120 Hours in the Namib Desert – What to See, Eat & Do

Africa

The first rays of dawn peeked over the horizon, colouring the sand in a deep ochre. The panting sound of tenacious dune climbers was distinct in the whistling wind that swerved through the shapeshifting sand dunes in the Namib-Naukluft National Park. They were determined to reach the top of the dune for the sunrise. Minutes flew by and they pressed on, determined to be a spectator of one of nature’s great spectacle. And it was sublime – a mix of red and orange spilling across the immeasurable desert. For a breathless moment, everyone stood in awe of the sight. Orange star dunes partially hidden in the black shadow. The shimmering heat waves danced on the pan. Miles away, a lone oryx grazed on the scarce vegetation dispersed in the parched sand. 

For decades, the Namib Desert has been a subject of intrigue, an arid region covering most of Namibia and parts of South Africa and Angola. A small number of roads cut into the world’s oldest desert where desert-adapted species such as lions, elephants and oryxes roam free. With striking landscapes, exclusive lodges, soaring dunes and 55 million years of history, Namibia is finally ready to come out of her shell. 

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THE DESERT

For the spectacle described above, head to Sossusvlei for the orange hued dunes that seem to touch the sky, with Big Daddy dominating the scene at more than 300 meters high. The climb up the dune is onerous but the view is breathtakingly worthwhile. After ascending the top, slide down Big Daddy to Deadvlei, a clay pan where startling bare trees stand on a barren white clay pan. Other noteworthy dunes include Dune 45 just 40 minutes from the gate. For the most accessible dune, Elim Dune is just 10 minutes from the gate and best seen at sunset for views of the Naukluft Mountains bathed in burnt orange tones. The lush vegetation of its surroundings also beckons herds of wildebeests and oryxes. 

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THE COAST

In western Namibia, the coast of the Namib Desert is a world of difference from Sossusvlei. Here, the temperature drops and a dense fog lies thickly upon this coastal stretch of increasingly vibrant civilisation. A short drive away from Swakopmund, the hostile climate makes the Skeleton Coast in the northern reaches of the desert an eerie setting for shipwrecks and beached whale bones. Just an hour away from the south of the Skeleton Coast, hundreds if not thousands of seals congregate at Cape Cross. This unprimed tourist spot is nature at its best.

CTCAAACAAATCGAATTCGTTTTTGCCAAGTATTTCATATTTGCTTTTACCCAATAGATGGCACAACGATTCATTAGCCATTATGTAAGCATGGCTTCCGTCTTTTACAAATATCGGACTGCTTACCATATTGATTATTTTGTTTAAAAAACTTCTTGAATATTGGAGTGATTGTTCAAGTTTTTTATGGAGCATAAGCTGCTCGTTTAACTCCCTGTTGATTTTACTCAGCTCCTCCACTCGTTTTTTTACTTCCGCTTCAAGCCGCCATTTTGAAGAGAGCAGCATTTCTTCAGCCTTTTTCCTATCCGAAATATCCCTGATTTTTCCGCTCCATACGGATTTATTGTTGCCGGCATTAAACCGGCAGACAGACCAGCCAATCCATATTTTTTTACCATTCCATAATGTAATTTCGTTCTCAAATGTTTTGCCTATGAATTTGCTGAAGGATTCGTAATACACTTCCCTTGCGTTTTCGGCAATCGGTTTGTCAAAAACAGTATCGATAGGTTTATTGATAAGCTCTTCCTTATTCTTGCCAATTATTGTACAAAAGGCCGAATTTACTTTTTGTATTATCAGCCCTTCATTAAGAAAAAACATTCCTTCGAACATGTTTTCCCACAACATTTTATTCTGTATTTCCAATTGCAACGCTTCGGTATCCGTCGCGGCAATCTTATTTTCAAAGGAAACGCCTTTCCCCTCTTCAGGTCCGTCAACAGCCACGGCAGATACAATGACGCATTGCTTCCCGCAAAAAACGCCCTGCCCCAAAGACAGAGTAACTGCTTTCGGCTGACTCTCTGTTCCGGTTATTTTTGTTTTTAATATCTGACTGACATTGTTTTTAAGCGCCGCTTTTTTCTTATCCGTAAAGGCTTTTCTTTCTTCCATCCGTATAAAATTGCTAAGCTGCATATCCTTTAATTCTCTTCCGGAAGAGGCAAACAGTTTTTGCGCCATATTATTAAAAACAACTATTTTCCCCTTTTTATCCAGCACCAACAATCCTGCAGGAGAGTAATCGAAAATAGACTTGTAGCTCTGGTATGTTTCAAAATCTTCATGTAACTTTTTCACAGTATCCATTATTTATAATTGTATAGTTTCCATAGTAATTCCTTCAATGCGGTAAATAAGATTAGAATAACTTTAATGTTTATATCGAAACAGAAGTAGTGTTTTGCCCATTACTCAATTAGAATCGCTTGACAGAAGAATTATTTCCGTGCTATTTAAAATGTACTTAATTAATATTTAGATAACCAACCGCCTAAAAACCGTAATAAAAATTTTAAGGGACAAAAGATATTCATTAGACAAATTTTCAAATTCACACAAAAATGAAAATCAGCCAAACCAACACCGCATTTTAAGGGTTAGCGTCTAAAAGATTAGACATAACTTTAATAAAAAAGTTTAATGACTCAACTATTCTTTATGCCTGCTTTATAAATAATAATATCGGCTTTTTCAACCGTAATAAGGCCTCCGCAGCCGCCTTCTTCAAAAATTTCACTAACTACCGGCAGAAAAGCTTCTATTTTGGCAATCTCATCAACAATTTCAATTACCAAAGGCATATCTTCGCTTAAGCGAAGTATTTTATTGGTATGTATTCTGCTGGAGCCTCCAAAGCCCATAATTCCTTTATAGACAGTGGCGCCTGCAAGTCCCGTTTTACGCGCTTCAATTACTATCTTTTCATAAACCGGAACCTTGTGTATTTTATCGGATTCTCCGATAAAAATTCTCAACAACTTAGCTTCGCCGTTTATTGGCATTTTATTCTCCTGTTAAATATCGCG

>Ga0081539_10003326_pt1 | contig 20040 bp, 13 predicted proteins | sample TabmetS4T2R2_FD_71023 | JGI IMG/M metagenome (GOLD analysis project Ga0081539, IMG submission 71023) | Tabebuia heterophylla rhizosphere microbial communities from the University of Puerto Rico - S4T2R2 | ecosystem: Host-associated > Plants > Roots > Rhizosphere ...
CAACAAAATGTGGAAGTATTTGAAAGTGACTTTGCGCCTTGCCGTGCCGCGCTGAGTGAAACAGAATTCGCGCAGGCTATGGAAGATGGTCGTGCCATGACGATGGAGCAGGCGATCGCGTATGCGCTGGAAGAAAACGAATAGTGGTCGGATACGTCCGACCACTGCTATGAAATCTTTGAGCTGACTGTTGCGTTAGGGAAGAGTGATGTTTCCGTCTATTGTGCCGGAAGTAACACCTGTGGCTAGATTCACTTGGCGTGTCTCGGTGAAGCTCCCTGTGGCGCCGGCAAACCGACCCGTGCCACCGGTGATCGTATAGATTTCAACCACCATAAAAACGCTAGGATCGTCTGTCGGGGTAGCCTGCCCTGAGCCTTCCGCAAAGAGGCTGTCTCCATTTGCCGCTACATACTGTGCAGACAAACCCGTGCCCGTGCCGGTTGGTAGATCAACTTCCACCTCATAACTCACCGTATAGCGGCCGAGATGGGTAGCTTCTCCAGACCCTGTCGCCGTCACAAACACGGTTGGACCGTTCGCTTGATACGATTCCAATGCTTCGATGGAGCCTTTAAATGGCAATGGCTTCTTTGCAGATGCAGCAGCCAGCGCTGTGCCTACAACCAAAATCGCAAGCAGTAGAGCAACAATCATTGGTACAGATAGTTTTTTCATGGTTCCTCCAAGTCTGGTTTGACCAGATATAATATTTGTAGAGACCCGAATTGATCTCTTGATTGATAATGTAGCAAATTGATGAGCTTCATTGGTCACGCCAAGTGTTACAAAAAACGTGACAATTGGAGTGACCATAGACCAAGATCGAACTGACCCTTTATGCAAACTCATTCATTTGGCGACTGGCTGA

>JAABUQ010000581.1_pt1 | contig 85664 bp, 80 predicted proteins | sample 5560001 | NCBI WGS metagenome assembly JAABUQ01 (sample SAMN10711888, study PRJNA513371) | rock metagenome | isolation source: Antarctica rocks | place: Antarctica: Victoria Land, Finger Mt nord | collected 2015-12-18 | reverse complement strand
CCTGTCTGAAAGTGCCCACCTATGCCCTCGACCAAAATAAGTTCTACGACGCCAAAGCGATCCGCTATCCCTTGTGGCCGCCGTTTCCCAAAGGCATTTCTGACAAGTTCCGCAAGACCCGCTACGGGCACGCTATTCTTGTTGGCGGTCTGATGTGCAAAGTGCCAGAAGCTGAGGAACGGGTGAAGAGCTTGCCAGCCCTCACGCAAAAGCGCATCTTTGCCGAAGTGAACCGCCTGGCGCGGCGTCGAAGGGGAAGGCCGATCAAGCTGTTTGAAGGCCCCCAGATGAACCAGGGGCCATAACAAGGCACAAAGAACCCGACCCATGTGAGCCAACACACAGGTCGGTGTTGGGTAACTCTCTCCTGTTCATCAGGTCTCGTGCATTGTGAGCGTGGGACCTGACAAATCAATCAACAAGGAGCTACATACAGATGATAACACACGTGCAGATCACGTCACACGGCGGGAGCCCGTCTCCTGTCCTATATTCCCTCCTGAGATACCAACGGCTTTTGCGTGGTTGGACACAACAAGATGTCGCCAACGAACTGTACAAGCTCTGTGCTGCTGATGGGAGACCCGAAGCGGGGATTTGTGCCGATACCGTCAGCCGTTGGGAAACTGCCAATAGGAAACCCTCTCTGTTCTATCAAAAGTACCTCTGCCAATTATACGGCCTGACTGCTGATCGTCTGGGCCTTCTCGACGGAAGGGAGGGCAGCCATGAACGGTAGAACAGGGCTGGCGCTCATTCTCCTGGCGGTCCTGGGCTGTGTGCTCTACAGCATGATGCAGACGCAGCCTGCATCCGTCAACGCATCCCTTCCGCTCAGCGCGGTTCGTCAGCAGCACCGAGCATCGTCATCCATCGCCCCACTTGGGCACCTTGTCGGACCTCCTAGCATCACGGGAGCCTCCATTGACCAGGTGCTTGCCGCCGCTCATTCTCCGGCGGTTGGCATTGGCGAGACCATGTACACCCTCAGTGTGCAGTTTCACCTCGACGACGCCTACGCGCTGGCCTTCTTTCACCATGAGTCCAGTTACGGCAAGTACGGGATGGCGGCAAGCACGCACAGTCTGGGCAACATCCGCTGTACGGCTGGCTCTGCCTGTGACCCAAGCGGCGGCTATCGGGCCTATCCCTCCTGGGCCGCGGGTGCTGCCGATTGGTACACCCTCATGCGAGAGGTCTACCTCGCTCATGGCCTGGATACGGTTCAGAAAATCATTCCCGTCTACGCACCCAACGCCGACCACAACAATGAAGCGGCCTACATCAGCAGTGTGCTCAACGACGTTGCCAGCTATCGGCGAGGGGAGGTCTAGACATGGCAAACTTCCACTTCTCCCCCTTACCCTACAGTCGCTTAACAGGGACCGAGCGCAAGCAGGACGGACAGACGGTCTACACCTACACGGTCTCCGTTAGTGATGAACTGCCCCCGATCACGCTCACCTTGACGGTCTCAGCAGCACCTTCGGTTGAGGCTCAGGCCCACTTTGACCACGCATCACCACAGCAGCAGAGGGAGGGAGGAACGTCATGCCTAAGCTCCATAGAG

Move further south and you will end up at the Sandwich Harbour where off-road adventures are the norm. Take a 4×4 ride with Turnstone Tours for an all-day drive on the roaring dunes. In the afternoons, dig into a homemade picnic of oryx lasagne, tuna salad and pumpkin cakes while watching the ocean waves glide against the desert sand. 

While Sossusvlei’s dunes are a larger than life spectacle, Dune 7 near Walvis Bay holds the title as Namibia’s tallest dune at more than 380 metres. Park your car under the palm trees and opt to go quad biking or sand boarding. A short drive away from Swakopmund will take you to the Moon Landscape. At this outlandish panorama, you can see miles and miles of cracked bedrock washed out in leaden shades. 

THE FOOD

The coastal town of Swakopmund is the heart of the food scene in the Namib. Farmhouse Deli On The Mole does a morning pick-me-up with yogurt and granola power bowls and egg white omelettes. For local fare, Village Café is a familiar haunt amongst the locals for its no frills Village breakfast of boerewors, eggs and toast. You will be kept entertained by the upbeat atmosphere and an amusing café menu that knows a joke or two. For candlelit dinner dates, The Wreck does sea view dining without the chilly temperature. Go for the seafood – squid stuffed with spinach or grilled fish on mushroom risotto. It will not disappoint. And of course, steaks are a must in Namibia and the Namib Restaurant does a mean steak fillet.

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THE ROOMS

Stay inside the Namib-Naukluft National Park for the dramatic sunrise from the top of the Sossusvlei dunes. andBeyond Sossusvlei Desert Lodges does blissful desert living to a tee with impeccable rooms, 4×4 safari drives, star gazing and dinners in the dune. Also located within the national park, Sossus Dune Lodge is an austere abode with eco-friendly thatched rooms in the middle of the desert. A stay at the smartly dressed Sossusvlei Lodge just outside the gate to the national park is worthwhile for the sundowner drives in the private reserve, dinners at the open-air braais and dips in the pool with desert views. Just 10 minutes away from the gate, Desert Quiver Camp and Desert Camp have contemporary rooms with a tinge of camping vibes. All rooms are outfitted with a kitchen, and fresh food can be ordered for a meat grilling fest overlooking the savannah.

Near Walvis Bay, Bay View Resort Namibia is fast to catch up to the hotel game with sizeable rooms and a penthouse that is dressed to kill. Take your breakfast al fresco and watch the kids frolic on the beach. Evenings are best spent in the balcony hearing the rhythmic crashing of the waves as the fog rolls in from the sea to rest upon the darkened shore.